rsalters (Ron Salters)
rsalters (Ron Salters) on December 13, 2008 at 11:16 am

Gerry- yes, the area is something like a mini-upper West Side. When I used to attend performances at Lincoln Center at night I would dash rapidly thru the dark creepy streets back to my hotel. After performances at Symphony Hall you and Ron can walk all around the Fenway, Roxbury Crossing, the South End, but you won’t find me there.It may be wonderfully peaceful today, but back in the 1960s and 1970s it was a menacing dark zone full of creeps.

Gerald A. DeLuca
Gerald A. DeLuca on June 14, 2010 at 5:01 am

From Boxoffice Magazine, March 26, 1955, in an article on the history of art house exhibition in Boston:

“…Yet the history of the art picture in this city is an interesting and unique one. In 1922, during the silent days, George Kraska introduced this type of film to Boston audiences when he hired Symphony Hall and opened with a special engagement of the Russian film "Potemkim,” using the head organist of the Boston Symphony Orchestra as the accompanist.“
[Note, the year 1922 must be in error, since Eisenstein’s Potemkin was made later, in 1925. Most likely it was after December 1926 when the movie opened in New York, or else in early 1927. The article also states that later, in 1927, Kraska took over the Fine Arts Theatre, up Massachusetts Avenue a bit at Norway Street, for his programs.]
Go to page 95.

rsalters (Ron Salters)
rsalters (Ron Salters) on September 29, 2010 at 10:50 am

The latest version of the “All Classical Cartoon Festival” will be held at Symphony Hall on Sat Oct 23, 10AM – 4PM, featuring all Warner Brothers cartoons on the “giant screen”. The festival is a WGBH event.

Ron Newman
Ron Newman on September 29, 2010 at 11:30 am

Glad to hear this. I worried that this event would disappear with WCRB’s sale to WGBH.

rsalters (Ron Salters)
rsalters (Ron Salters) on September 2, 2011 at 11:20 am

And the “Classical Cartoon Festival” will be back again on Sat. Oct. 29, 10AM – 4PM, featuring Warner Bros. cartoons on the “giant screen”, plus live performers.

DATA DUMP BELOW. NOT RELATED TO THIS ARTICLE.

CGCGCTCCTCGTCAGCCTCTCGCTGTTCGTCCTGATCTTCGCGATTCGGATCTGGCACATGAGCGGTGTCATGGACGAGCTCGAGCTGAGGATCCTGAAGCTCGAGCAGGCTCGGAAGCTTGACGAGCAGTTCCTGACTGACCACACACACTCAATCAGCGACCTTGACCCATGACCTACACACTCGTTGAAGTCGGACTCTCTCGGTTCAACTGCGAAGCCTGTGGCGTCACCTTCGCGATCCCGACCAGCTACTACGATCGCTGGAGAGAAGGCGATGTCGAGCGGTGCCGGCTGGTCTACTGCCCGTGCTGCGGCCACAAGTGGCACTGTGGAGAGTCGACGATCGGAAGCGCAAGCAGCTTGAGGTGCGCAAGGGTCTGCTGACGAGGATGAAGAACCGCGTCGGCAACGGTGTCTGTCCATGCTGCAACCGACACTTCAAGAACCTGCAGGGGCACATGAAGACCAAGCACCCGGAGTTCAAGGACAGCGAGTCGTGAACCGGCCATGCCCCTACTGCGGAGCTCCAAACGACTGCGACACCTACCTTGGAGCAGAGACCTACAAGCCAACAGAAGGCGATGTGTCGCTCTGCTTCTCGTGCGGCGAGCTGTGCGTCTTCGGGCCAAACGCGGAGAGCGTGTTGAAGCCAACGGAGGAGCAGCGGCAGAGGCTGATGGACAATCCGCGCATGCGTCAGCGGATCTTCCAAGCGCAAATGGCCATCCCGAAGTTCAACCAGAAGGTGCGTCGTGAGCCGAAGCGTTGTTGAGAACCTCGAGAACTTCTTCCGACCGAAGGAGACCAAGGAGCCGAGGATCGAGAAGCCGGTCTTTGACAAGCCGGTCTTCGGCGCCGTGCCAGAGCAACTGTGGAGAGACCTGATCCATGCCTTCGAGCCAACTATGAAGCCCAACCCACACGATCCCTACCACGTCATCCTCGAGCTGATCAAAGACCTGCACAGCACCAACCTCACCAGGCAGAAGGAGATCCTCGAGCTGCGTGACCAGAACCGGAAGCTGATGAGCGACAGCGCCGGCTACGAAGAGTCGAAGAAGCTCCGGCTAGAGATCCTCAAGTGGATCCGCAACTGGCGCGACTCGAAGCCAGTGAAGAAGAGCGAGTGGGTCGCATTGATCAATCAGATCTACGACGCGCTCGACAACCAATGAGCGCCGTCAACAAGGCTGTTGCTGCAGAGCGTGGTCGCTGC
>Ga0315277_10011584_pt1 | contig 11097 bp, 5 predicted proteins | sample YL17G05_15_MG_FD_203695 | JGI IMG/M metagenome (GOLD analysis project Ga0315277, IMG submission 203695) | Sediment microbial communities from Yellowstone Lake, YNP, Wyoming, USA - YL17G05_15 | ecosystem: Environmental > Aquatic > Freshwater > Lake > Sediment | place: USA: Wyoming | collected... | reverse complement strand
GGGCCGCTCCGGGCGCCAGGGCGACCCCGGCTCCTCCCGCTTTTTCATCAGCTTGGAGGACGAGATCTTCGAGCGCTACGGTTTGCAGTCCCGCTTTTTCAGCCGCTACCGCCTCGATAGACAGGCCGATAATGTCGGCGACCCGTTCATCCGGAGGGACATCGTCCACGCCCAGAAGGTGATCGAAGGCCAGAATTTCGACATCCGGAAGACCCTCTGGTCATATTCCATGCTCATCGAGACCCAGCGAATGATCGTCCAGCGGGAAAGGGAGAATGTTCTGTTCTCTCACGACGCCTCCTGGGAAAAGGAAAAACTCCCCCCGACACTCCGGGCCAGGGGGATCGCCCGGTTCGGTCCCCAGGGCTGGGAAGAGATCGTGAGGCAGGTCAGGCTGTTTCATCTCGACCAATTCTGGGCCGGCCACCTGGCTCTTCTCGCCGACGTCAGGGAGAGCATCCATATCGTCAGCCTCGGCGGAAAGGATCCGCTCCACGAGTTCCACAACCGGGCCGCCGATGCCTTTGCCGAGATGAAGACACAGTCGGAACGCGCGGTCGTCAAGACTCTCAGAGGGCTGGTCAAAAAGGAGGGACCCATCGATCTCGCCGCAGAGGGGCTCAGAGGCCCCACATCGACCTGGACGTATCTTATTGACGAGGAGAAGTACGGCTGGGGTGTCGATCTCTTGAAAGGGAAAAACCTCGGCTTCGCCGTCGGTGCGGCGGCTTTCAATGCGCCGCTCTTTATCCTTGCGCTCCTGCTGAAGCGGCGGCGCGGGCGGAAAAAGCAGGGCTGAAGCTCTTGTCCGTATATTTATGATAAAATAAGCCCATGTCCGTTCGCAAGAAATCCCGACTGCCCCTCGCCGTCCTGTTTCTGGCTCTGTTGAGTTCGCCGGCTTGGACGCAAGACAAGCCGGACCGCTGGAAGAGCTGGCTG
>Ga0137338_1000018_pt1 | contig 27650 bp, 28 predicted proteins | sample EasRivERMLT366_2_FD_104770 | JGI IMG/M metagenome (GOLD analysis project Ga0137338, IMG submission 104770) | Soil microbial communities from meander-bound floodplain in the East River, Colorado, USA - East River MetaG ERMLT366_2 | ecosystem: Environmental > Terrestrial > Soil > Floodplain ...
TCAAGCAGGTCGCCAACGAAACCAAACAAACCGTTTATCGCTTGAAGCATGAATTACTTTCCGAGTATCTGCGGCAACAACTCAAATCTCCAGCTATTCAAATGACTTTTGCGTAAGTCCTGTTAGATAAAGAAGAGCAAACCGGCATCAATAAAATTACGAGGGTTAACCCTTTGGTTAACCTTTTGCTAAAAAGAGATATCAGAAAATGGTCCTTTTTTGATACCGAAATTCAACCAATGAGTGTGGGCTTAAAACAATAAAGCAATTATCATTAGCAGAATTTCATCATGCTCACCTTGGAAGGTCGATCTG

rsalters (Ron Salters)
rsalters (Ron Salters) on September 27, 2014 at 10:49 am

On Fri-Sat Dec. 26-27 there will be 3 showings of the movie “Home Alone” on Symphony Hall’s “big screen”. The Boston Pops orchestra will provide music for the movie. I have no idea how they plan to integrate live music from a large orchestra into this film. On Saturday Nov. 1, 2014 there will be the annual WCRB Classical Cartoon Festival, 10 AM – 4 PM, featuring Warner Brothers cartoons starring Bugs Bunny and other film luminaries.

WSSfan on February 7, 2022 at 6:07 am

I’ve been to Symphony Hall afew times. It’s beautiful, both inside and out. In addition to having been to both Boston Pops Orchestra and Boston Symphony Orchestra concerts there, my high school Select Chorus performed a concert there in the winter of 1969, I saw all three showings of the original 19611 film version of West Side Story with a fantastic live rendition of the musical score on Presidents' Day weekend of 2015, and one Boston Pops Orchestra Concert of the movie “The Nightmare Before Christmas.”, with a live rendition of the score by the Boston Pops Orchestra. Didn’t like it nearly as much as I liked the West Side Story/Boston Symphony Orchestra concert, however.

Symphony Hall is fantastic-looking inside, and it sure holds a lot of people! Wow!